The Rodger Wright Centre



What is Fantasy?

'Fantasy' is the common name for Gamma-hydroxybutyric acid (GHB) and its related substances including:

1,4-butanediol (1,4-B) 

gamma-butyrolactone (GBL) 

gamma-amino butyric acid (GABA) 

sodium oxybate.

These substances have similar chemical structures and effects on humans.

Each of the GHB-related substances converts into GHB in the human body. GHB also occurs naturally in the human body - primarily in the central nervous system. However its exact function is not entirely clear.

It has also been used therapeutically in some European countries and the United States for treatment of alcohol and opiate dependence. It is also an anesthetic.

GHB and its related substances are also being used as 'recreational drugs' for their relaxant and euphoric effects. These substances are commonly used as dance party drugs.

GHB and its related substances are most commonly available in a liquid form and are taken orally. They are colourless, odourless liquids usually sold in small bottles or sachets. It has also been seen in powder and capsule form.

What are the effects of Fantasy?

'Fantasy' is a depressant drug, which depresses the central nervous system. Small doses can have a relaxant effect, reduce social inhibitions, and can produce short-term amnesia and hypotonia (diminished skeletal muscle tone).

Medium doses can produce drowsiness and sleep for some people.

Higher doses produce general anesthesia, can also stop people breathing, reduce cardiac output, and produce seizure-like activity, and coma.

This is a 'rule of thumb' guide only because the same dose can affect different people in different ways - for example, a euphoric dose for one person could sedate another person.

What are some of the key risks?

Over the years in New Zealand , there have been an increasing number of people admitted to accident and emergency departments who have had life threatening overdoses of Fantasy. Around 226 deaths have been attributed to the drug. Particular risks for these substances include:

The very fine line between the dose required to give the 'desired effect' and that causing an overdose, which may result in coma, convulsions, vomiting, blocked airways, the person stopping breathing, and death.

The onset of the effects is delayed (around 10-20 minutes), which may cause people to consume more of the drug, thinking the original dose was not enough. This may lead to an overdose. Effects can last anywhere between 1-6 hours, or more depending on the dosage.

The unpredictability of the effects - especially when combined with other substances like alcohol. Likewise, some GHB-related substances (such as GBL) may be more potent than others.

There have been reports of people becoming dependent on these substances if they are taken at regular, high doses, over a long period of time.

These substances have been implicated in drug-assisted sexual assaults

Driving while intoxicated on GHB-related compounds carries personal and public health risks (eg, drivers falling asleep at the wheel).

The effects discussed above are largely short-term effects from one drug taking session. There is little information on the long-term effects of these substances when taken for many months or years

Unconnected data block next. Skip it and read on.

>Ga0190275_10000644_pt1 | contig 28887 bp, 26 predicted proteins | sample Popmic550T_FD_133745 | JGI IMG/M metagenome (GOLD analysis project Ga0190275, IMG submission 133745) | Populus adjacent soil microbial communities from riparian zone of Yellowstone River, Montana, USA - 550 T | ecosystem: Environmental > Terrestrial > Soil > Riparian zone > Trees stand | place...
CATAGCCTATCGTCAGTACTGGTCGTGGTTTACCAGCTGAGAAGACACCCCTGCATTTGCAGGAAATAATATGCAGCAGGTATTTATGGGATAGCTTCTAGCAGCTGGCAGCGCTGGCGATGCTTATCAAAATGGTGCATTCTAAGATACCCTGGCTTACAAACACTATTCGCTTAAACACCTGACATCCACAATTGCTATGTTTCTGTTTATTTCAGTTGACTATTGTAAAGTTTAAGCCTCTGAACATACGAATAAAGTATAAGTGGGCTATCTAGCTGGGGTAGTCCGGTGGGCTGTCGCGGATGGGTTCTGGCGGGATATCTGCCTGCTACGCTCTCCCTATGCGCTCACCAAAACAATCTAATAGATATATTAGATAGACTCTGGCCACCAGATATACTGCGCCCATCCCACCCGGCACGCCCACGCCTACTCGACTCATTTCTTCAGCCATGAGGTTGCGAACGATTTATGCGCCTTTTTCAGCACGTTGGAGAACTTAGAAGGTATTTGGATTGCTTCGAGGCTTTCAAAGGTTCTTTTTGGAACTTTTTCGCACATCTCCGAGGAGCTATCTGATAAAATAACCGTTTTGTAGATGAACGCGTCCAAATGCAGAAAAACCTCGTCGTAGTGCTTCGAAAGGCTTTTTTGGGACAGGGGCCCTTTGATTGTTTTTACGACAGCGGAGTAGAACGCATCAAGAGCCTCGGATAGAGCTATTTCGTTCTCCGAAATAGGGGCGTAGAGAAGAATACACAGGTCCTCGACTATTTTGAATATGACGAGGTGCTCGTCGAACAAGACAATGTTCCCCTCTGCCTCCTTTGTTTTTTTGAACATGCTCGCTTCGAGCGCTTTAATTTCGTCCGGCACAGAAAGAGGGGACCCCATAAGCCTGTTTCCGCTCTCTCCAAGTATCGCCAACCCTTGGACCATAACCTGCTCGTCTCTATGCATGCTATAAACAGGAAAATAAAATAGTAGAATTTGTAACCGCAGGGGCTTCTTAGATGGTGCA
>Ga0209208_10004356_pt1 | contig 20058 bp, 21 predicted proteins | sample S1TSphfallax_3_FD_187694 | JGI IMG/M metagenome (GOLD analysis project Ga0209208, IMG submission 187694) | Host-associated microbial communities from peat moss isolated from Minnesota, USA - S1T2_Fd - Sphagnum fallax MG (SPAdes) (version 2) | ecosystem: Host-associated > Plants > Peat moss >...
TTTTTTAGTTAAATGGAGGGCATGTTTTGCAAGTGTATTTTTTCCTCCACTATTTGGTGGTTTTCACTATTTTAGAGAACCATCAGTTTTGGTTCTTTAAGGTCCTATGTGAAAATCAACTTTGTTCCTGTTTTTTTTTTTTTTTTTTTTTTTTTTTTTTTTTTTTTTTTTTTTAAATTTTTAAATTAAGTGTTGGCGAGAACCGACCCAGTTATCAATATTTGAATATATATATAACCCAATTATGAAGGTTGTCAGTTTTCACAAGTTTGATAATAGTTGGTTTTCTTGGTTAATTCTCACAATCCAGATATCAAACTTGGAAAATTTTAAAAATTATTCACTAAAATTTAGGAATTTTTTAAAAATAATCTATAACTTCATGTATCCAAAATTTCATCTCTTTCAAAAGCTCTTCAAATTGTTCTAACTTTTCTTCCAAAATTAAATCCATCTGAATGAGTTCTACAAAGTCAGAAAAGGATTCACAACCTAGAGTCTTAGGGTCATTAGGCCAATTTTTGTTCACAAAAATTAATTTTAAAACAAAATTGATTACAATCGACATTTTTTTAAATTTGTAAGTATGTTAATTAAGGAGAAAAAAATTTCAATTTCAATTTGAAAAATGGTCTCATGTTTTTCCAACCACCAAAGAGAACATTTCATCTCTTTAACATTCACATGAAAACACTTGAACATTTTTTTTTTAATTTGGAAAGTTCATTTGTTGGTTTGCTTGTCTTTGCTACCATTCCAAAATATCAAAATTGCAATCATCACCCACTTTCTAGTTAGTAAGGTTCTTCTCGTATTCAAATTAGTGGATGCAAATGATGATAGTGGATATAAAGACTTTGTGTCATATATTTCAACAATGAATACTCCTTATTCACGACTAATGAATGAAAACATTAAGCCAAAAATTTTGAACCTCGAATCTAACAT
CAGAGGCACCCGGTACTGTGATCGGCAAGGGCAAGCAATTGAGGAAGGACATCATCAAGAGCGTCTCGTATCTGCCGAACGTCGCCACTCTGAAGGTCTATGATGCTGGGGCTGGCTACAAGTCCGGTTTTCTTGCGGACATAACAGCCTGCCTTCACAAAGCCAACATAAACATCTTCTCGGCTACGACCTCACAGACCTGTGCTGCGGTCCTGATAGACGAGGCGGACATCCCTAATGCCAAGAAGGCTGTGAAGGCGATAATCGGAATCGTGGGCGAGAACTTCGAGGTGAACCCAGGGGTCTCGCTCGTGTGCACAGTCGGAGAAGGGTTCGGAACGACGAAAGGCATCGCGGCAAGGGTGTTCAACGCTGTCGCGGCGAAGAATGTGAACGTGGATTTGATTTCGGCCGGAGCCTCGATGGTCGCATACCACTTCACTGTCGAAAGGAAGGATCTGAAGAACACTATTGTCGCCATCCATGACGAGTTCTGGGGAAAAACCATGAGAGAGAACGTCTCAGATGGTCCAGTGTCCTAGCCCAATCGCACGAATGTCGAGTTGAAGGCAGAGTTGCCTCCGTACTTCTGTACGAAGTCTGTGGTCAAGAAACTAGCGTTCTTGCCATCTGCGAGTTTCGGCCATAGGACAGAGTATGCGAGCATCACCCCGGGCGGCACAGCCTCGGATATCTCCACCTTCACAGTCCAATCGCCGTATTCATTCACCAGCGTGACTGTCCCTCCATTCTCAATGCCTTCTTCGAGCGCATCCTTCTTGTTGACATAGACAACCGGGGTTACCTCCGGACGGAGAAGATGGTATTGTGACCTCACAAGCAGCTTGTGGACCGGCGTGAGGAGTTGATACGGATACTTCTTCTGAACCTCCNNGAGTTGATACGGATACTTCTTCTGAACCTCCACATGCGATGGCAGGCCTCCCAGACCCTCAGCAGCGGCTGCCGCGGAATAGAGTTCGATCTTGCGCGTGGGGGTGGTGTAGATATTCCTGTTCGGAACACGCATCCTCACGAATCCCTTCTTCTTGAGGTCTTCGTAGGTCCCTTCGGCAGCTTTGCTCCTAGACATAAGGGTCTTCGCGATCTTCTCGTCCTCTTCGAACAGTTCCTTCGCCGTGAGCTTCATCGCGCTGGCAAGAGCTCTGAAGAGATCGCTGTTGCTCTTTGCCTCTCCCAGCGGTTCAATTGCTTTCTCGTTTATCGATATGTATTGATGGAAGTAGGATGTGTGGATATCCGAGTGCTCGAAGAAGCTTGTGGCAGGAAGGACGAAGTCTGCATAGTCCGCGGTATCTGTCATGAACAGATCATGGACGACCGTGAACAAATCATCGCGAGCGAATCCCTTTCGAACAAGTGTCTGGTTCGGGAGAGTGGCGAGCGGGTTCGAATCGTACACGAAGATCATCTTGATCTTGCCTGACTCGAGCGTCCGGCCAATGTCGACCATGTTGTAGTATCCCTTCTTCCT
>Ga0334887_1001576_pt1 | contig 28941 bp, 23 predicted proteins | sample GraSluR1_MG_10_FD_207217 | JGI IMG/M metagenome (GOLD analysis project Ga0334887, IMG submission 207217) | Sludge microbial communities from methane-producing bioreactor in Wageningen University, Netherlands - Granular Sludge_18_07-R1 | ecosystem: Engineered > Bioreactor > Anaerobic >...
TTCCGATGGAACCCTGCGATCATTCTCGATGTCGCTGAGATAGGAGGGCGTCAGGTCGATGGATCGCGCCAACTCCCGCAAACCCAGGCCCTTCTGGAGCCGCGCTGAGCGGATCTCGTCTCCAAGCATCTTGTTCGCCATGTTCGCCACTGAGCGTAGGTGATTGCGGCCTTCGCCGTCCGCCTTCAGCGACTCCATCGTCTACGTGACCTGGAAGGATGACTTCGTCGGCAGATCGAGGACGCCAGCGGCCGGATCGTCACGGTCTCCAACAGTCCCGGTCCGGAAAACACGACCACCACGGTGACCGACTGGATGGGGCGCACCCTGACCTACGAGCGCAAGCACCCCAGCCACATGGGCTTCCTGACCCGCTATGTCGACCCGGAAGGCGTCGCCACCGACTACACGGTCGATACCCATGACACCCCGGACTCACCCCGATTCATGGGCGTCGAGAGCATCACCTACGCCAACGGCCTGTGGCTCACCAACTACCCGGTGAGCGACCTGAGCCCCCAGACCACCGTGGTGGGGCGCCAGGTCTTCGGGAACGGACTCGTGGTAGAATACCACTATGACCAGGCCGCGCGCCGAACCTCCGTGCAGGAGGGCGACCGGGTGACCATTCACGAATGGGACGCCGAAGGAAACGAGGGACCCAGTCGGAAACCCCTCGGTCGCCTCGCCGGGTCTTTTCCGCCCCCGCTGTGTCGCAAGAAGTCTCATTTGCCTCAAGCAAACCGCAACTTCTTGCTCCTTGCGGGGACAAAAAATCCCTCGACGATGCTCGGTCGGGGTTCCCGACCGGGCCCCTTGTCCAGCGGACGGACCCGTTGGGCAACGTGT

How can the potential harm from dance party drugs be minimised?

The Ministry of Health's Dance Party Guidelines pamphlet and associated resource, has some good harm minimisation advice about dance party drugs for those who choose to take them regardless of the law.

Possessing or supplying drugs is against the law and may result in a fine or imprisonment 

All drugs have the potential to cause harm. The safest option is not to take illegal drugs. 

If you choose to use drugs, be prepared and be aware of the risks. 

Drugs can affect you differently depending on the drug's contents, your mood, and the situation.

The Guidelines give important information about staying safe, being prepared, and the risks of dance party drugs. The Guidelines are available on the National Drug Policy Website (, the Ministry of Health, or authorised providers in each District Health Board.

How can the potential harm from Fantasy be minimised?

Because of the delayed effect and small difference between a dose that gives the desired effect and a potentially fatal overdose, people choosing to take these substances should only take a small amount and wait for it to take effect. 

Using the same drug again may affect you differently. It is often impossible to know just what is in the drug you are taking. There is some evidence that GHB and its related substances (eg, GBL) have different potencies and so there is a risk of overdose. 

If a person is unconscious after taking these substances you should seek medical help immediately. Dial 111. Do not leave the person alone. You should care for them by safeguarding their airway, positioning them in the 'recovery position', and administering 'mouth-to-mouth' breathing if the person has stopped breathing. 

People should never be left to 'sleep overdoses off'. Overdoses of these drugs can result in people stopping breathing and dieing. Although some people do recover spontaneously, you should call for immediate medical assistance if a person is unconscious. 

People who have taken the drug should not engage in risky activities requiring concentration and physical coordination such as driving a vehicle, operating heavy machinery or engaging in water-related activities. 

People should not take these substances alone, or with strangers. 

People should not take drinks from strangers, or leave their glasses unattended because someone might 'spike' their drink. 

Do not take other substances (eg, alcohol) at the same time as the effects can be unpredictable. There is evidence that alcohol compounds the effects of GHB as they are both depressants.

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